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Posts Tagged ‘Electronic Design Automation’

What’s the BIG theme for DAC50?

Tuesday, May 14th, 2013

DAC is upon us….and in Austin, of all places – the island in the middle of Texas.

As it’s getting closer, we were wondering what the BIG theme is for the 50th DAC.  So, we asked a few of our friends and colleagues in the industry.  Here’s what a few of them had to say.


I expect DAC to continue to explore low power challenges, with much talk about solving FinFET issues at 14 and 10 nm. Then there is the ever expanding SoC and how to handle all of the challenges that come with greater integration and IP reuse. Finally, what’s DAC without a discussion of Moore’s Law and whether it will/won’t continue to define industry progress in the years to come?

~ Joe Desposito, Editor-in-Chief, Electronic Design



More new gen thoughts on the passing of print

Tuesday, April 30th, 2013

Today we will hear from McKenzie Mortensen, of IPextreme, on print vs. digital.

McKenzie Mortensen

McKenzie Mortensen

I’m far more on the fence about this topic than I ever thought I would be. In all honesty, I’m not completely sure where I stand. I’ll try to replicate my thought process below:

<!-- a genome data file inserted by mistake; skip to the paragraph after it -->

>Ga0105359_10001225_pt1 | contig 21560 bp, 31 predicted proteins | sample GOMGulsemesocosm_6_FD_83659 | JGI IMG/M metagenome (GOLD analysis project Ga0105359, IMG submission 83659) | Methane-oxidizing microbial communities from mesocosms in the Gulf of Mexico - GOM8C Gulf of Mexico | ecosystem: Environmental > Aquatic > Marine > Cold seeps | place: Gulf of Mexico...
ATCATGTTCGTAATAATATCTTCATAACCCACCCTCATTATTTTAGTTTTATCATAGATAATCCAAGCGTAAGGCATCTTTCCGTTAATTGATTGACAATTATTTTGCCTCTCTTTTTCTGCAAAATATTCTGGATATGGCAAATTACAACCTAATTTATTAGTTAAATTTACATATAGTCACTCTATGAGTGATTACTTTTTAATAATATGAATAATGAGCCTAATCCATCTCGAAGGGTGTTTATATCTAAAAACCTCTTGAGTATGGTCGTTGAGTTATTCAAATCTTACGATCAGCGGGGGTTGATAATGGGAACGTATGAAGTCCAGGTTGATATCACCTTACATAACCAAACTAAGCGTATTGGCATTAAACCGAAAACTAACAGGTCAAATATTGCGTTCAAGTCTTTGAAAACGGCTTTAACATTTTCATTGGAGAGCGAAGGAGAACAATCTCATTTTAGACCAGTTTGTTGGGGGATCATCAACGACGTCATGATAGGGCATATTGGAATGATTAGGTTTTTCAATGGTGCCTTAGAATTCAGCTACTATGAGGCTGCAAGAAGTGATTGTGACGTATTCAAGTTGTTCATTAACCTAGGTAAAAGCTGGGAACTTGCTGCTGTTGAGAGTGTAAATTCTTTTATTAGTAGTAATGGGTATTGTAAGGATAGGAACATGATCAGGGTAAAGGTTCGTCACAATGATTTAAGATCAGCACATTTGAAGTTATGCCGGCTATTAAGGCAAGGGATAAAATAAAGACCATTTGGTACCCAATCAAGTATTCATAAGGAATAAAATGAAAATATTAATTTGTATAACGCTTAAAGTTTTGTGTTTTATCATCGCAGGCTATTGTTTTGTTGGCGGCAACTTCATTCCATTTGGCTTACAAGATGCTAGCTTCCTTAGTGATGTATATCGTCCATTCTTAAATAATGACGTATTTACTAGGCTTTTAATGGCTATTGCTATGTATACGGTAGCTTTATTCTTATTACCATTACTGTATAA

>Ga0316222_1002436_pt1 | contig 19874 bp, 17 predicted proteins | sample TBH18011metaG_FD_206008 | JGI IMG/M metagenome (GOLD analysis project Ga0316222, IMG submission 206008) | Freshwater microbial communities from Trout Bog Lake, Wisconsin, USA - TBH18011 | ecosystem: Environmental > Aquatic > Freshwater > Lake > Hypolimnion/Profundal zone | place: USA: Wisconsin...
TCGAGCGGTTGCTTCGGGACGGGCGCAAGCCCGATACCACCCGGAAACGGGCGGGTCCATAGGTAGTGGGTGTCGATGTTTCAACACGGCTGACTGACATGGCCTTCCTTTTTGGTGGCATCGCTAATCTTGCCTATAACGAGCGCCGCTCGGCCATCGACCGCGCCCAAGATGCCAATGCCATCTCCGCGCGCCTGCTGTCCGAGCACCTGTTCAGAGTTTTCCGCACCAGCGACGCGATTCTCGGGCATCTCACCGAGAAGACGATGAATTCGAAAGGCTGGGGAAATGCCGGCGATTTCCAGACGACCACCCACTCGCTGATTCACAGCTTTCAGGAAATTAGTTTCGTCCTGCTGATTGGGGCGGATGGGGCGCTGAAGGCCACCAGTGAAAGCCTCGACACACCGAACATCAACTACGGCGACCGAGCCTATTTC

Pro Print

  • I’m a literature nerd in a very big way—BA English (Writing, Rhetoric, and Culture), MA Children’s Literature, life-long bookworm. I love books—the look, the feel, the smell, the different typefaces, the weight of a volume as I’m reading… it’s a sensory experience as much as it is an intellectual one. I have actually begun collecting antique hardcovers and rare picture books over the past couple of years. From hand bound antiques to glossy coffee table volumes, books are a form of art. 
  • I suffer from a mild obsession with stationery and paper products in general, plus I am an avid paper-crafter. I love to scrapbook and make collages, and magazines often come in very handy for harvesting images. I love cutting up magazines and turning them into something new. I’ve done some really neat things with old book pages also (only from damaged volumes, of course—I could never kill a book without it being a humane death). 
  • There are certain circumstances when I would not feel comfortable having a tablet with me. For example, when I’m going to the beach or hanging out by the pool, the last thing I want to take with me is my iPad. A cheap paperback or a magazine seems a better choice in a wet, sandy environment where damage is likely. 
  • I have a lot of bookworm friends, and one of our favorite things to do is trade books. Until it’s possible to lend a book to a friend digitally, I will need print copies of my favorites so that I can share them with people I know will appreciate them.